James Thomas was well-acquainted with powerful white southerners, intimate even. He was born in 1827 to an enslaved woman and John Catron, a justice of the supreme courts of the United States and Tennessee. During his childhood in Nashville, Thomas worked as an assistant to John Esselman, one of the most successful physicians in the city. Later, he became the personal assistant to Andrew Jackson Polk, a cousin of President James K. Polk and the owner of more than three hundred enslaved people.
Thomas used those connections to his advantage. As a barber, a practice that he began while enslaved and which he continued after gaining legal freedom in 1851, Thomas earned as much as $100 a month from a clientele that included William Giles Harding, the owner of the Belle Meade plantation and one of the wealthiest men in Nashville. It was from Harding and similar clients that Thomas gained not only a considerable income but also an understanding of what Christmas meant to them.
To antebellum white southerners, Christmas was a time of merriment—and fear.
Liel Leibovitz last week in Tablet Magazine wrote about what he learned from his grandfather Siegfried, who fled Vienna soon after Hitler took over. Here is some of it (edited, bolded and formatted by me for length and clarity): He was spooked by the goosesteps of Hitler’s goons. He convinced two of his sisters […]
A reporter’s job is to describe the world as it is, with clarity and accuracy. Use of the term “alt-right,” by concealing overt racism, makes that job harder.
With that in mind, ThinkProgress will no longer treat “alt-right” as an accurate descriptor of either a movement or its members. We will only use the name when quoting others. When appending our own description to men like Spencer and groups like NPI, we will use terms we consider more accurate, such as “white nationalist” or “white supremacist.”
Click here for the full article: https://thinkprogress.org/thinkprogress-alt-right-policy-b04fd141d8d4#.q2qsd7hlm
Dear White Liberal Feminists,
After Donald J. Trump’s election to the highest and most powerful political office of the United States last week, many of you have approached me, and my black brothers and sisters especially, with tearful eyes and somber faces. In person, in private, in public, and in the digital sphere, you have bemoaned the state of this world and our political landscape. You have lamented the deep-seated divisiveness of this country. You have wept, you have hugged, and you have gingerly asked, “how are you?”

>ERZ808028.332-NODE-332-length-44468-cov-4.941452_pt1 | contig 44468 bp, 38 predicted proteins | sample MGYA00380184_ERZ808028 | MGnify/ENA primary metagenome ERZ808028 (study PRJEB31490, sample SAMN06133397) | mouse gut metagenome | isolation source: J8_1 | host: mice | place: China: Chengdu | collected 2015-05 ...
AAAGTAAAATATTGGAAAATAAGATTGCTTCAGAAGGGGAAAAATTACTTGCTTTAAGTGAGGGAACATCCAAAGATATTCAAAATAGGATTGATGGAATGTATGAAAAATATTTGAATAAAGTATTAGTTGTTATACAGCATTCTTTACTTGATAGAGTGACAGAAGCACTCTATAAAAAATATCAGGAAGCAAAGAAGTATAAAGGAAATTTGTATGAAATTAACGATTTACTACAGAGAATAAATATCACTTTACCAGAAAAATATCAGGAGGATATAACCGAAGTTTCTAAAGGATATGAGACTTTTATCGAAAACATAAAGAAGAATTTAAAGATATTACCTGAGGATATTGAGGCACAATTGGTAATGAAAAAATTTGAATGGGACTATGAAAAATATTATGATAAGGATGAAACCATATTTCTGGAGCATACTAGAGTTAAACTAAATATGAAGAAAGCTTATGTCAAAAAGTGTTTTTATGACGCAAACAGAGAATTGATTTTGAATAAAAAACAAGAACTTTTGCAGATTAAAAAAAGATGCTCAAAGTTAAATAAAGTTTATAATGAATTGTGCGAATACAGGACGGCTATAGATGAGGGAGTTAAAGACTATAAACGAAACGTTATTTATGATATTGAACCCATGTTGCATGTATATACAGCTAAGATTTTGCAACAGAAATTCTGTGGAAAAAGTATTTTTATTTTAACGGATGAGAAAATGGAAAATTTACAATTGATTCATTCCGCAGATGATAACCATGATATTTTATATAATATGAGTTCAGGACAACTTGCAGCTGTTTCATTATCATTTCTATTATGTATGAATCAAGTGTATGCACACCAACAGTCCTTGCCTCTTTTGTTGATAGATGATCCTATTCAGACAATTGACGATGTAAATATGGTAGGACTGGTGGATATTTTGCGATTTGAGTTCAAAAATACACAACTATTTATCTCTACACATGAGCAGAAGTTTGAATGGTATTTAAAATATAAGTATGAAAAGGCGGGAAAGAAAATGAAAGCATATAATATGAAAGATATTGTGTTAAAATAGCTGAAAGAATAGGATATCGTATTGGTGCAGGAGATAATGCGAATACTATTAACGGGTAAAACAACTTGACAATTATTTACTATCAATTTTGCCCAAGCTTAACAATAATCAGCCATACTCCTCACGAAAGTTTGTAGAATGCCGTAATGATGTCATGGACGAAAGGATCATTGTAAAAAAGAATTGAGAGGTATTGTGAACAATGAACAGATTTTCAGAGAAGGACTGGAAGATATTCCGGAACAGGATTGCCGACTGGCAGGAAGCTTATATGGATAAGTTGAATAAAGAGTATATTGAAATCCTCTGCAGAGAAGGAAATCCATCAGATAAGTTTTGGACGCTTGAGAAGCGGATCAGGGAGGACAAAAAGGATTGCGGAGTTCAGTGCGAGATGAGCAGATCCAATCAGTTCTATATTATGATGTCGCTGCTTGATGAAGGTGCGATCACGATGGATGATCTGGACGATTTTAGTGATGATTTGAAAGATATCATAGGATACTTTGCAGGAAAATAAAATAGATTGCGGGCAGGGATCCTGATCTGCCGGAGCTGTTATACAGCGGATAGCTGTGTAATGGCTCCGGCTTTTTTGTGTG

And yet, your actions and inquiries are especially loaded, as much for their selfishness as their disingenuous nature. Your hugs and tears are of the self-soothing kind. Your inquiries seldom derive from a true desire to learn about how I, as an African American woman, really feel. Rather…CLICK HERE FOR MORE: http://www.aaihs.org/an-open-letter-to-white-liberal-feminists/
“Cool hunting” was once a disturbing phrase because it referenced the practice of folk in the marketing and branding business scoping out what black kids were doing on the basketball courts, urban city streets, and shopping malls that suggested the next big fashion trend. Now, “cool hunting” disturbs because it reifies a metaphor of cultural appropriation to identify how police officers behave after killing black people. Ryan Grim and Julia Craven present this next level of “cool hunting” in their article, “There’s Something Disturbing About The Way Cops Act Just After They’ve Shot Somebody.” You should give it a read.
…Thanks to Carmen Kynard for the pdf linked above:
‘Black lives matter,’ the slogan of the Ferguson protestors, says it all. The struggle in Ferguson, on Staten Island and across the country is about as basic as they come. It’s about people being treated as if they were disposable, lesser humans – and this is 150 years after the end of slavery.
When I was making TALES OF THE GRIM SLEEPER in Los Angeles, I came across a very similar slogan: ‘Black women’s lives matter… Every life is of value.’ Put forward by the Black Coalition Fighting Back Serial Murders, it referred to over 200 black women who disappeared over a 25-year period, most of whom have never been accounted for. This took place in the middle of Los Angeles, not 15 miles from where I live, in South Central – the black area of town –…
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